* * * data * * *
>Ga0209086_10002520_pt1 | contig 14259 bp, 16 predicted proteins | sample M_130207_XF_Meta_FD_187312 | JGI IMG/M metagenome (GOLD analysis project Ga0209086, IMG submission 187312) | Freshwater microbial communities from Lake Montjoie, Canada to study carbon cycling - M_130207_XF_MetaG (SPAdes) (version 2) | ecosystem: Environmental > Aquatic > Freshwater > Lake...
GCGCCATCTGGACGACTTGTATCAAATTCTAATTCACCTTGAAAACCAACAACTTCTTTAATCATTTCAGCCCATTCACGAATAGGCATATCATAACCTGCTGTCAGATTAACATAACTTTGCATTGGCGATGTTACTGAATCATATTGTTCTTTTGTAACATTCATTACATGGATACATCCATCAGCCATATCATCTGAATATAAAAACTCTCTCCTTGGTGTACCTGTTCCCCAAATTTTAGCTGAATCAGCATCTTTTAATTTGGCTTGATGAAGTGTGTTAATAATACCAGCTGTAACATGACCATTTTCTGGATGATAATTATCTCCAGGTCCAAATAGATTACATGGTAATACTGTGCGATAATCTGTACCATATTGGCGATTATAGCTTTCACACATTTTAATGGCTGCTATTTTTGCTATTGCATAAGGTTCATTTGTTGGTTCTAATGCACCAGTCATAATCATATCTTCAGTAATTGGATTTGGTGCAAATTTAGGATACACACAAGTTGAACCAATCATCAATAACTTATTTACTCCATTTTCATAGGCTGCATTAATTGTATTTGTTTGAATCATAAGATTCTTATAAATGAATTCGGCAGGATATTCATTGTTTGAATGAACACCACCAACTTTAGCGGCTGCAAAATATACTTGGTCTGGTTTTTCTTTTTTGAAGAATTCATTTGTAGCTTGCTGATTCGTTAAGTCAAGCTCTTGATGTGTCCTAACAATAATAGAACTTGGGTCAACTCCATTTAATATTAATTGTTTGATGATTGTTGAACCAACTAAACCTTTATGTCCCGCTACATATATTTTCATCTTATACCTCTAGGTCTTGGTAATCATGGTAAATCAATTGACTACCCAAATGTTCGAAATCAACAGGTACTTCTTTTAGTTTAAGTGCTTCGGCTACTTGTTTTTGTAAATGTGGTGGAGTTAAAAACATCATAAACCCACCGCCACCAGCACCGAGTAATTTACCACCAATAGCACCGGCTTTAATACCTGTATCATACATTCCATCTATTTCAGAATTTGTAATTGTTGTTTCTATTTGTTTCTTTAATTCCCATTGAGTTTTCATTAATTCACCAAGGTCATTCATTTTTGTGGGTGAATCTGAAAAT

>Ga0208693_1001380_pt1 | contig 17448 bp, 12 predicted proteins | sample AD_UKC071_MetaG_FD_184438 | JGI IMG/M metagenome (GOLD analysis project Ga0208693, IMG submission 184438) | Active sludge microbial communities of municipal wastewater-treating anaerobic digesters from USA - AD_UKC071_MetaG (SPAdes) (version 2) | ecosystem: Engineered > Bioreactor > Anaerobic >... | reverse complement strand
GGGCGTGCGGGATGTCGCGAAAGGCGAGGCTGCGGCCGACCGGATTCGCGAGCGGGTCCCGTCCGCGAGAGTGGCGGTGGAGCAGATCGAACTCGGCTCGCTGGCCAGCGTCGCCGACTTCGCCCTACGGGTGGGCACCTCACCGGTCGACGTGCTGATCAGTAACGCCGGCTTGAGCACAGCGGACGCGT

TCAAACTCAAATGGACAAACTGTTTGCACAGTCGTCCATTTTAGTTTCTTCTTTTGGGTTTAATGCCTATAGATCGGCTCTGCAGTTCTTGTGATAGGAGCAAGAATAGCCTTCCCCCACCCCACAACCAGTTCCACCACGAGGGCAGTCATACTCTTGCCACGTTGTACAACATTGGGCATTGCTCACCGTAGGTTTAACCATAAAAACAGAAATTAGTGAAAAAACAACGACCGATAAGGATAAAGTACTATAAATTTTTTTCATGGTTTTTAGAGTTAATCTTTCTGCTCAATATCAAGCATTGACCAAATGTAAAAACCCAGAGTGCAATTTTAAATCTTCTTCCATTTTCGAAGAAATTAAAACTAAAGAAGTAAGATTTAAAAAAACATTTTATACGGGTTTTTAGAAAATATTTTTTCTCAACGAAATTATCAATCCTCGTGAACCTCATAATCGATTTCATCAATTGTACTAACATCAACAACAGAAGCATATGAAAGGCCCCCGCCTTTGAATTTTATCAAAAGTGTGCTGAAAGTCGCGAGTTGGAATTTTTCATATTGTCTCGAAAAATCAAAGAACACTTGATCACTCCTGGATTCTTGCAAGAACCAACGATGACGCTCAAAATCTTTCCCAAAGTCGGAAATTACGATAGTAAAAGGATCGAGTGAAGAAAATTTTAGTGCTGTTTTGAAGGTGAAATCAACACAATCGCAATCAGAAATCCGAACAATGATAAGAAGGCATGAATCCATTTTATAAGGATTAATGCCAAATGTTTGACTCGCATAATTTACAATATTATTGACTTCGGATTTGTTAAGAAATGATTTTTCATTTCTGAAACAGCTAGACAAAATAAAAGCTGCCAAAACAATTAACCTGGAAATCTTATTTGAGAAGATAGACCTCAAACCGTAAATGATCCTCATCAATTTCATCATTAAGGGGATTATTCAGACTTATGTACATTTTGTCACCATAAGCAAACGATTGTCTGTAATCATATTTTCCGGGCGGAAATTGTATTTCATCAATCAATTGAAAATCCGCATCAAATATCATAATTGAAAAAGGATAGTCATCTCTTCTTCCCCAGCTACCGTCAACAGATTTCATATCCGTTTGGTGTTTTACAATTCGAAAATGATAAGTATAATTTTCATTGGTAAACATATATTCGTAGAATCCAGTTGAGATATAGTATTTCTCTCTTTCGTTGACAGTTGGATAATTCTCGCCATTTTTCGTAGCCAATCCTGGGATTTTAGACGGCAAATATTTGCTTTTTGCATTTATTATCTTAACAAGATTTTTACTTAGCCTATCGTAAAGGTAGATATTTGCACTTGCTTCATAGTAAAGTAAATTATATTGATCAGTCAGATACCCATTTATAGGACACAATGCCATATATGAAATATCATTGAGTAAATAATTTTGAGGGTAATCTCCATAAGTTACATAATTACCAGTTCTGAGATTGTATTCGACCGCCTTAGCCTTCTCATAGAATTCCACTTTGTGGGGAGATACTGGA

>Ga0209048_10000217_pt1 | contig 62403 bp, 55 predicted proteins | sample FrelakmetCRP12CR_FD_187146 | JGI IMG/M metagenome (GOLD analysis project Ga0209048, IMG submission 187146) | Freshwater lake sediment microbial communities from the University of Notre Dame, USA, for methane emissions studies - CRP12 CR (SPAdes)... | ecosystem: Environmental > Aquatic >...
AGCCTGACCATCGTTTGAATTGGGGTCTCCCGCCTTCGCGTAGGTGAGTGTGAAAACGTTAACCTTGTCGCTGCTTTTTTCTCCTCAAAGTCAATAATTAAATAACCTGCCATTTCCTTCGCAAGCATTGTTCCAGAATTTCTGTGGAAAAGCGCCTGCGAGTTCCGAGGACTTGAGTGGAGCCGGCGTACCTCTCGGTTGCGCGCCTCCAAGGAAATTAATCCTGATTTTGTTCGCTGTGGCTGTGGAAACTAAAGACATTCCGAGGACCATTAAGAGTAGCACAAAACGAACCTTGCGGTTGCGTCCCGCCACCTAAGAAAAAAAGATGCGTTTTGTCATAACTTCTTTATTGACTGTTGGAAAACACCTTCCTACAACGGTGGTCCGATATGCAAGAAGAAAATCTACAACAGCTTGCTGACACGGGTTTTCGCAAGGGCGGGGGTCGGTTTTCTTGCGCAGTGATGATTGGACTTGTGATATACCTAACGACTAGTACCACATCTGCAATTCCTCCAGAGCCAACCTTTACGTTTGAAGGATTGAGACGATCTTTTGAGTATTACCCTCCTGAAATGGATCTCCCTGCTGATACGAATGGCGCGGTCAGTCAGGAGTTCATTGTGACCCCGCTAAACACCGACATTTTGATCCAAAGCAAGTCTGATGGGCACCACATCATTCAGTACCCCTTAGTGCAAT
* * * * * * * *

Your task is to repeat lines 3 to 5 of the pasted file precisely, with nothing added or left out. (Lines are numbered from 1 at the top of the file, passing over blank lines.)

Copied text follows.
>Ga0208693_1001380_pt1 | contig 17448 bp, 12 predicted proteins | sample AD_UKC071_MetaG_FD_184438 | JGI IMG/M metagenome (GOLD analysis project Ga0208693, IMG submission 184438) | Active sludge microbial communities of municipal wastewater-treating anaerobic digesters from USA - AD_UKC071_MetaG (SPAdes) (version 2) | ecosystem: Engineered > Bioreactor > Anaerobic >... | reverse complement strand
GGGCGTGCGGGATGTCGCGAAAGGCGAGGCTGCGGCCGACCGGATTCGCGAGCGGGTCCCGTCCGCGAGAGTGGCGGTGGAGCAGATCGAACTCGGCTCGCTGGCCAGCGTCGCCGACTTCGCCCTACGGGTGGGCACCTCACCGGTCGACGTGCTGATCAGTAACGCCGGCTTGAGCACAGCGGACGCGT

TCAAACTCAAATGGACAAACTGTTTGCACAGTCGTCCATTTTAGTTTCTTCTTTTGGGTTTAATGCCTATAGATCGGCTCTGCAGTTCTTGTGATAGGAGCAAGAATAGCCTTCCCCCACCCCACAACCAGTTCCACCACGAGGGCAGTCATACTCTTGCCACGTTGTACAACATTGGGCATTGCTCACCGTAGGTTTAACCATAAAAACAGAAATTAGTGAAAAAACAACGACCGATAAGGATAAAGTACTATAAATTTTTTTCATGGTTTTTAGAGTTAATCTTTCTGCTCAATATCAAGCATTGACCAAATGTAAAAACCCAGAGTGCAATTTTAAATCTTCTTCCATTTTCGAAGAAATTAAAACTAAAGAAGTAAGATTTAAAAAAACATTTTATACGGGTTTTTAGAAAATATTTTTTCTCAACGAAATTATCAATCCTCGTGAACCTCATAATCGATTTCATCAATTGTACTAACATCAACAACAGAAGCATATGAAAGGCCCCCGCCTTTGAATTTTATCAAAAGTGTGCTGAAAGTCGCGAGTTGGAATTTTTCATATTGTCTCGAAAAATCAAAGAACACTTGATCACTCCTGGATTCTTGCAAGAACCAACGATGACGCTCAAAATCTTTCCCAAAGTCGGAAATTACGATAGTAAAAGGATCGAGTGAAGAAAATTTTAGTGCTGTTTTGAAGGTGAAATCAACACAATCGCAATCAGAAATCCGAACAATGATAAGAAGGCATGAATCCATTTTATAAGGATTAATGCCAAATGTTTGACTCGCATAATTTACAATATTATTGACTTCGGATTTGTTAAGAAATGATTTTTCATTTCTGAAACAGCTAGACAAAATAAAAGCTGCCAAAACAATTAACCTGGAAATCTTATTTGAGAAGATAGACCTCAAACCGTAAATGATCCTCATCAATTTCATCATTAAGGGGATTATTCAGACTTATGTACATTTTGTCACCATAAGCAAACGATTGTCTGTAATCATATTTTCCGGGCGGAAATTGTATTTCATCAATCAATTGAAAATCCGCATCAAATATCATAATTGAAAAAGGATAGTCATCTCTTCTTCCCCAGCTACCGTCAACAGATTTCATATCCGTTTGGTGTTTTACAATTCGAAAATGATAAGTATAATTTTCATTGGTAAACATATATTCGTAGAATCCAGTTGAGATATAGTATTTCTCTCTTTCGTTGACAGTTGGATAATTCTCGCCATTTTTCGTAGCCAATCCTGGGATTTTAGACGGCAAATATTTGCTTTTTGCATTTATTATCTTAACAAGATTTTTACTTAGCCTATCGTAAAGGTAGATATTTGCACTTGCTTCATAGTAAAGTAAATTATATTGATCAGTCAGATACCCATTTATAGGACACAATGCCATATATGAAATATCATTGAGTAAATAATTTTGAGGGTAATCTCCATAAGTTACATAATTACCAGTTCTGAGATTGTATTCGACCGCCTTAGCCTTCTCATAGAATTCCACTTTGTGGGGAGATACTGGA